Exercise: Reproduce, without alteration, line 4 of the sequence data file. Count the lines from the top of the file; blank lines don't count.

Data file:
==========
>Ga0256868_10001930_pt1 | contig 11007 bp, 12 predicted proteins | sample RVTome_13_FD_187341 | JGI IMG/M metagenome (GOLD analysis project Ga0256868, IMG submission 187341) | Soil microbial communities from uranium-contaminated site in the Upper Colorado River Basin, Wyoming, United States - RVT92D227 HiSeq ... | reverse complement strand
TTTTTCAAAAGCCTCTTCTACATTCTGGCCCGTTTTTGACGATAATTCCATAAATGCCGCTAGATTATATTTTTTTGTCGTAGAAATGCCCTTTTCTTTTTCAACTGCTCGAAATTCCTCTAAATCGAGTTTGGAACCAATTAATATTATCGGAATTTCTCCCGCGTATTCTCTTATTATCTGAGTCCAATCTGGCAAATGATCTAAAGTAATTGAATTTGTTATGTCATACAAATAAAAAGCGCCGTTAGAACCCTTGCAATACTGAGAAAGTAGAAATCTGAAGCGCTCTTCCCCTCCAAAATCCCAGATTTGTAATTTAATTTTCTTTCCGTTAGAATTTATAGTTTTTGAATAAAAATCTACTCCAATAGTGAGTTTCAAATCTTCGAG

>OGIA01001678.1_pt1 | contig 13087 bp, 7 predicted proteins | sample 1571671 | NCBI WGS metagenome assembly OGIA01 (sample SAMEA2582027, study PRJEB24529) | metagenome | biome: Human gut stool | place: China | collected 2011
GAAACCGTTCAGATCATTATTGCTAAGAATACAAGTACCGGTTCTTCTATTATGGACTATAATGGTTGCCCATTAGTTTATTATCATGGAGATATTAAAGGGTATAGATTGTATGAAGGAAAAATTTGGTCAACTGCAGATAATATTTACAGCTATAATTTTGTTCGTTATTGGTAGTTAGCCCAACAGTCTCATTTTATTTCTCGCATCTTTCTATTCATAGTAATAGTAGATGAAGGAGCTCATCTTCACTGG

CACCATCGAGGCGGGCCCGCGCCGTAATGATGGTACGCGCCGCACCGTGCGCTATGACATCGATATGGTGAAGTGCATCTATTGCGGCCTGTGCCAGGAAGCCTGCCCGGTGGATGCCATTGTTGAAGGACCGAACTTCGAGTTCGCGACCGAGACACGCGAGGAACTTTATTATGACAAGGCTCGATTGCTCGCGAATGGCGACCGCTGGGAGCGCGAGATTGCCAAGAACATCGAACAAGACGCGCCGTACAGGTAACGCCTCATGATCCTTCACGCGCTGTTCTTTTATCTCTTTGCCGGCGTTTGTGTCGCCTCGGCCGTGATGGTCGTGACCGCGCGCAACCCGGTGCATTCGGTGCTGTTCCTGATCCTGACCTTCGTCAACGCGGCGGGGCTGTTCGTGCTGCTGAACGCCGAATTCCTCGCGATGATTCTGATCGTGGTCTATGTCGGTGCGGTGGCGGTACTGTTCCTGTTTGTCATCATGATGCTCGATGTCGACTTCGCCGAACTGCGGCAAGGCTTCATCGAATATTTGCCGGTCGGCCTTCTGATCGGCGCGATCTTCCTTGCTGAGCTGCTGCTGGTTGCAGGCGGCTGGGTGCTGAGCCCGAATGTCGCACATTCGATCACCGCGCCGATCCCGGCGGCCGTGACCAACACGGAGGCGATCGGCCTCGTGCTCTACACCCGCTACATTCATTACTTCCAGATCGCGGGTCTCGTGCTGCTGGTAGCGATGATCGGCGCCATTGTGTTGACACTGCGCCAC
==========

GAAACCGTTCAGATCATTATTGCTAAGAATACAAGTACCGGTTCTTCTATTATGGACTATAATGGTTGCCCATTAGTTTATTATCATGGAGATATTAAAGGGTATAGATTGTATGAAGGAAAAATTTGGTCAACTGCAGATAATATTTACAGCTATAATTTTGTTCGTTATTGGTAGTTAGCCCAACAGTCTCATTTTATTTCTCGCATCTTTCTATTCATAGTAATAGTAGATGAAGGAGCTCATCTTCACTGG